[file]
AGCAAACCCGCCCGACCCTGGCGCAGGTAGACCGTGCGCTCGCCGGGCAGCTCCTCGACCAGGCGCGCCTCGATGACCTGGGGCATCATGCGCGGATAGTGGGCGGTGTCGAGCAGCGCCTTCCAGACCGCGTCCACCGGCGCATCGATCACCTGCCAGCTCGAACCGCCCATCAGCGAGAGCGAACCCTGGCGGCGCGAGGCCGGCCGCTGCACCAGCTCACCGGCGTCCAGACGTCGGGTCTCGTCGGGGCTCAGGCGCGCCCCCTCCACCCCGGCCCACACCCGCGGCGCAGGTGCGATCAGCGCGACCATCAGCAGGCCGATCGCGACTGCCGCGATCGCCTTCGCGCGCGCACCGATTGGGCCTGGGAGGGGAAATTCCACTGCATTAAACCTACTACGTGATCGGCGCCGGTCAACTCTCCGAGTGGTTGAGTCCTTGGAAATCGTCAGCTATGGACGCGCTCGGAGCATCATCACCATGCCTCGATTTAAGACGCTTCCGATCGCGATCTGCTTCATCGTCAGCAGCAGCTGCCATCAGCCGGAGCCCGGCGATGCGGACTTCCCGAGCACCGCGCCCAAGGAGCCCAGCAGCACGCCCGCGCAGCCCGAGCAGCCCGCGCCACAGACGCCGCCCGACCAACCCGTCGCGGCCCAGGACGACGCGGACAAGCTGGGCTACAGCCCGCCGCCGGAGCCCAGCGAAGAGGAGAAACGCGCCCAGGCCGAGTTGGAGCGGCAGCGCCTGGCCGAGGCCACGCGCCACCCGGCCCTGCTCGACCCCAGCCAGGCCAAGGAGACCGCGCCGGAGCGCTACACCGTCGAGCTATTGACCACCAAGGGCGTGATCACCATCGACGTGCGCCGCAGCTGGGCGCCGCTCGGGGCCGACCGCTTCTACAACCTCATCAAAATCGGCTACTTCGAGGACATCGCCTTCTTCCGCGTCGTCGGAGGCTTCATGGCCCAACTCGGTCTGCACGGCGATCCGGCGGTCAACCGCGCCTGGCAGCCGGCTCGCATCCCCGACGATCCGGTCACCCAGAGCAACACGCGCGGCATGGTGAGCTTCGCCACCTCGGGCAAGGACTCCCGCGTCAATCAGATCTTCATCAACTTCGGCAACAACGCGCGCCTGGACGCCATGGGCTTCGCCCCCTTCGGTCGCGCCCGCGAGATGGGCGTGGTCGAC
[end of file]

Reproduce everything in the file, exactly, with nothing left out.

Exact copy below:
AGCAAACCCGCCCGACCCTGGCGCAGGTAGACCGTGCGCTCGCCGGGCAGCTCCTCGACCAGGCGCGCCTCGATGACCTGGGGCATCATGCGCGGATAGTGGGCGGTGTCGAGCAGCGCCTTCCAGACCGCGTCCACCGGCGCATCGATCACCTGCCAGCTCGAACCGCCCATCAGCGAGAGCGAACCCTGGCGGCGCGAGGCCGGCCGCTGCACCAGCTCACCGGCGTCCAGACGTCGGGTCTCGTCGGGGCTCAGGCGCGCCCCCTCCACCCCGGCCCACACCCGCGGCGCAGGTGCGATCAGCGCGACCATCAGCAGGCCGATCGCGACTGCCGCGATCGCCTTCGCGCGCGCACCGATTGGGCCTGGGAGGGGAAATTCCACTGCATTAAACCTACTACGTGATCGGCGCCGGTCAACTCTCCGAGTGGTTGAGTCCTTGGAAATCGTCAGCTATGGACGCGCTCGGAGCATCATCACCATGCCTCGATTTAAGACGCTTCCGATCGCGATCTGCTTCATCGTCAGCAGCAGCTGCCATCAGCCGGAGCCCGGCGATGCGGACTTCCCGAGCACCGCGCCCAAGGAGCCCAGCAGCACGCCCGCGCAGCCCGAGCAGCCCGCGCCACAGACGCCGCCCGACCAACCCGTCGCGGCCCAGGACGACGCGGACAAGCTGGGCTACAGCCCGCCGCCGGAGCCCAGCGAAGAGGAGAAACGCGCCCAGGCCGAGTTGGAGCGGCAGCGCCTGGCCGAGGCCACGCGCCACCCGGCCCTGCTCGACCCCAGCCAGGCCAAGGAGACCGCGCCGGAGCGCTACACCGTCGAGCTATTGACCACCAAGGGCGTGATCACCATCGACGTGCGCCGCAGCTGGGCGCCGCTCGGGGCCGACCGCTTCTACAACCTCATCAAAATCGGCTACTTCGAGGACATCGCCTTCTTCCGCGTCGTCGGAGGCTTCATGGCCCAACTCGGTCTGCACGGCGATCCGGCGGTCAACCGCGCCTGGCAGCCGGCTCGCATCCCCGACGATCCGGTCACCCAGAGCAACACGCGCGGCATGGTGAGCTTCGCCACCTCGGGCAAGGACTCCCGCGTCAATCAGATCTTCATCAACTTCGGCAACAACGCGCGCCTGGACGCCATGGGCTTCGCCCCCTTCGGTCGCGCCCGCGAGATGGGCGTGGTCGAC